Farmers and landowners should clear their own rivers to fight flooding which devastated parts of the South West, according to environment secretary Owen Paterson.
The Secretary of State said handing back responsibility for “low-key waterways” to people that “understand their own areas best” would be more effective than relying on the cash-strapped Environment Agency.
Mr Paterson was speaking during a Commons grilling on the winter floods that hit 7,000 homes and damaged thousands of acres of farmland.
The Environment Agency has been repeatedly criticised for failing to dredge blocked rivers in Somerset to halt flooding on the Levels.
During the session, its chairman, former Labour MP Chris Smith, was criticised for trying to “hide behind Treasury rules” for not underwriting dredging of the Tone and Parrett rivers earlier. Work began on Monday after funding restrictions were lifted.
But Mr Paterson argued letting riparian landowners clear brooks and streams was preferable to “shouting” at Lord Smith’s quango, and that he has the support of rural landowners.
He told MPs on the Environment, Food and Rural Affairs Select Committee: “(Clearing watercourses) should go back to farmers and landowners who understand their own areas best, with minimum interference from the Environment Agency, just supervising.
“It’s no good looking at the Environment Agency, this big national quango, and shouting at it. It’s not going to do anything.”
He added farmers already clean out their own ditches so “it’s right they should be clearing out their own brooks and streams”. “Wherever I have been across rural England people are fed up with being held back,” the Shropshire MP continued. “They want to get on with it.”
Devon and Cornwall were battered by storms and floods at the start of the year, underlined by the paralysis of the rail network after the Dawlish sea wall in Devon collapsed. The Somerset Levels were underwater for weeks.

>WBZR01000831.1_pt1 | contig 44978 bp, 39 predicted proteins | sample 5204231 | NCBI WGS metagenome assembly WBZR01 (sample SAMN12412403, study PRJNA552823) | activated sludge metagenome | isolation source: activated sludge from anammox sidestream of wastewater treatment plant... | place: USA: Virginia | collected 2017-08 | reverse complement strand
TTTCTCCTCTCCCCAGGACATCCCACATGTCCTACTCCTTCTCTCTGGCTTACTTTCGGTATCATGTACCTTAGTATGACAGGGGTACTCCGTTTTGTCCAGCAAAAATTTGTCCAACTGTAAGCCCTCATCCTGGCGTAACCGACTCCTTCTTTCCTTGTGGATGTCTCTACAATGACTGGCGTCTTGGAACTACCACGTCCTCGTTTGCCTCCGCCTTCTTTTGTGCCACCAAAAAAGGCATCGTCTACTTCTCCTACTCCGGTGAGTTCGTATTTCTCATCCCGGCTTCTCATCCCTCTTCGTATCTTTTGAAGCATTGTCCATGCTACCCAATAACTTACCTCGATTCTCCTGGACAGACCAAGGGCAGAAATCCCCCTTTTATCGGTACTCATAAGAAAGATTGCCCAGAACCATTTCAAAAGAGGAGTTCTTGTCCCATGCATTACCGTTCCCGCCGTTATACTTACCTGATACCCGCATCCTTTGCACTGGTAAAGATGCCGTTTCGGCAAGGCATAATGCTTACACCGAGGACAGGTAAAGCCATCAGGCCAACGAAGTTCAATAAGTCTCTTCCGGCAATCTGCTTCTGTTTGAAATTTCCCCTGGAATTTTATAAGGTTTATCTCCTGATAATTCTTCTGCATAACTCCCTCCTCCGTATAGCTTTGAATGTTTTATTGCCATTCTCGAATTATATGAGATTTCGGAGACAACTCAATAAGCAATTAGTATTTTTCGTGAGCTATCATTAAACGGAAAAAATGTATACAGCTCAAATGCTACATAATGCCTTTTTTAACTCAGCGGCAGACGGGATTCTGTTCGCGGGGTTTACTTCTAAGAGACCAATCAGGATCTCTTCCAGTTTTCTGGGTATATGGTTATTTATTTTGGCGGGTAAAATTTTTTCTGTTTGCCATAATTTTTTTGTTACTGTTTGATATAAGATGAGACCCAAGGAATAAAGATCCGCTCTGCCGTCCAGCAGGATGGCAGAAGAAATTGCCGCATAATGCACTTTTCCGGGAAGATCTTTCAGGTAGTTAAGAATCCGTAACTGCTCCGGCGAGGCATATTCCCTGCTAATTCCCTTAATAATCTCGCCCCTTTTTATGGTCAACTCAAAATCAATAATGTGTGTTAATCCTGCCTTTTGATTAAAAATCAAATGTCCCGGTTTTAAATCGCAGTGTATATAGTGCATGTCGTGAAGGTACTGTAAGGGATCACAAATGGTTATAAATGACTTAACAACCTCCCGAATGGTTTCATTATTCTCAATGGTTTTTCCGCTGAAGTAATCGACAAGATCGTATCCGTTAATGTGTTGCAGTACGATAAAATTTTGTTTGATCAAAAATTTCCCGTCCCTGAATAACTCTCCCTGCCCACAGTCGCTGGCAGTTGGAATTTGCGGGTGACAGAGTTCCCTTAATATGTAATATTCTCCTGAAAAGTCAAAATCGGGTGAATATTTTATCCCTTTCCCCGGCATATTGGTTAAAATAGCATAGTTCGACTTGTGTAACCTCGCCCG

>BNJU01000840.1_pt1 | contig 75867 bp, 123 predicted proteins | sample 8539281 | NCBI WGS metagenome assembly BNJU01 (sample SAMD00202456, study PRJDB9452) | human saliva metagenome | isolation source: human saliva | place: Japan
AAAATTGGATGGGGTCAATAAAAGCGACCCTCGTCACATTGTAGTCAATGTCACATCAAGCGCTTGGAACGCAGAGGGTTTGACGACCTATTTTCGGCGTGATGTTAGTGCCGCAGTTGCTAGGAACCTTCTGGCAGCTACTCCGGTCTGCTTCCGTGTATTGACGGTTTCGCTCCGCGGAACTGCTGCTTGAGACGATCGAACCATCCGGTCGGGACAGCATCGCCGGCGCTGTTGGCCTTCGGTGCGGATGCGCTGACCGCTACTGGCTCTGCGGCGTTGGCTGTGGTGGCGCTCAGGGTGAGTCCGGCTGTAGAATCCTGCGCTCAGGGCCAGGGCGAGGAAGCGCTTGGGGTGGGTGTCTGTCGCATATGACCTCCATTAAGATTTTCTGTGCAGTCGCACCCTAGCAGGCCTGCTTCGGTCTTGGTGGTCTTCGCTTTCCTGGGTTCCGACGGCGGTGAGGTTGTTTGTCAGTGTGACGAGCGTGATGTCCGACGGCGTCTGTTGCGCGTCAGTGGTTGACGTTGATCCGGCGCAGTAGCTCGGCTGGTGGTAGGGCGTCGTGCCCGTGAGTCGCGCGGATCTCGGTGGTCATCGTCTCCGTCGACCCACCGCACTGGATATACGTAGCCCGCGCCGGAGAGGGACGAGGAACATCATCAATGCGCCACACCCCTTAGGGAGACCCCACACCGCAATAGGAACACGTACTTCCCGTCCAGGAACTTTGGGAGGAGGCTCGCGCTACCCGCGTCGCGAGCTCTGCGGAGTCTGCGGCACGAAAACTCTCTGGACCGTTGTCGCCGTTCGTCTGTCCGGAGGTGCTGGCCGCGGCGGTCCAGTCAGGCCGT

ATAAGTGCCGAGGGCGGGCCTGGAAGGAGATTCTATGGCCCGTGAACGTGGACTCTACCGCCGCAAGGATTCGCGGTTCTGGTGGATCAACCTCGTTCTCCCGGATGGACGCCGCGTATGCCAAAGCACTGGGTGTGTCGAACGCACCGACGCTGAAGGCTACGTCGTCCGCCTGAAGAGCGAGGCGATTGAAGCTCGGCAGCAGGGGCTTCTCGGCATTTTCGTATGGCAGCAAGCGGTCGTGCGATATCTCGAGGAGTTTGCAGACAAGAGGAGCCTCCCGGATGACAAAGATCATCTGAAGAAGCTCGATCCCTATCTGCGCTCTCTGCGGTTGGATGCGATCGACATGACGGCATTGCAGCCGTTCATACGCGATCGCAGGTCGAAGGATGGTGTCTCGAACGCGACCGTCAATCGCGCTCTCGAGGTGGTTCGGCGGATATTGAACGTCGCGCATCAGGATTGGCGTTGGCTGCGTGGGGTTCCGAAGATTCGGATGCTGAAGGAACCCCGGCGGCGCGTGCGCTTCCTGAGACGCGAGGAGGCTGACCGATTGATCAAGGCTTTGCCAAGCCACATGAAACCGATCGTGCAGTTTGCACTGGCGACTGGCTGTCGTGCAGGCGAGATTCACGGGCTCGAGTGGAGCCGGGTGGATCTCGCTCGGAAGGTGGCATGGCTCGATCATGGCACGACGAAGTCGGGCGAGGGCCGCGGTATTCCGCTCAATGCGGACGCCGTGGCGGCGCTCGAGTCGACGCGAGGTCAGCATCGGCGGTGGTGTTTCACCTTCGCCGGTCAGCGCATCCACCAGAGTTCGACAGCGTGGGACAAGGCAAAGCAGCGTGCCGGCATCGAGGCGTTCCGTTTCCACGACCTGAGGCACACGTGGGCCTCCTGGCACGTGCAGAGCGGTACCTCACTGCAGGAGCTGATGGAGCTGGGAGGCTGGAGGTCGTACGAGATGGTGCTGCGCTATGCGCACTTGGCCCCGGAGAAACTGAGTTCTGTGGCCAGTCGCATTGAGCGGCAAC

To the committee, Lord Smith conceded he should have “pushed a bit harder” for more funding from ministers to maintain flood defences and clear rivers.
But he argued the Treasury’s so-called benefit-to-cost ratio model meant that a reduced pot of flood defence cash could not be spent on dredging the Tone and Parrett, as not enough homes faced being damaged by flooding in the sparse rural area.
Lord Smith claimed that after the 2012 floods he argued “we had to embark on some dredging” on the Levels, but the Environment Agency was limited to spending £360,000.
He added: “The regional coast and flooding committee put in a further £300,000 on the table, Somerset County Council put on a further £200,000 on the table. But that combined total was not sufficient to undertake the dredging we are now doing.”
Lord Smith said the typical project it could fund more generously would generate £15 to every £1 spent. By contrast, the ratio on the Levels was a meagre 1.9-to-1.
He said: “That severely limits, under normal rules, to put money on the table. That position has been transformed by the Government saying this is effectively a special case.”
But Richard Drax, Tory MP for South Dorset, said the quango boss was attempting to “hide behind Treasury rules” and his conversion to dredging has “only come about because of the disaster that beset places like Somerset”.
“You have been warned for many years (rivers) should have been (dredged), but nothing was done,” the MP said.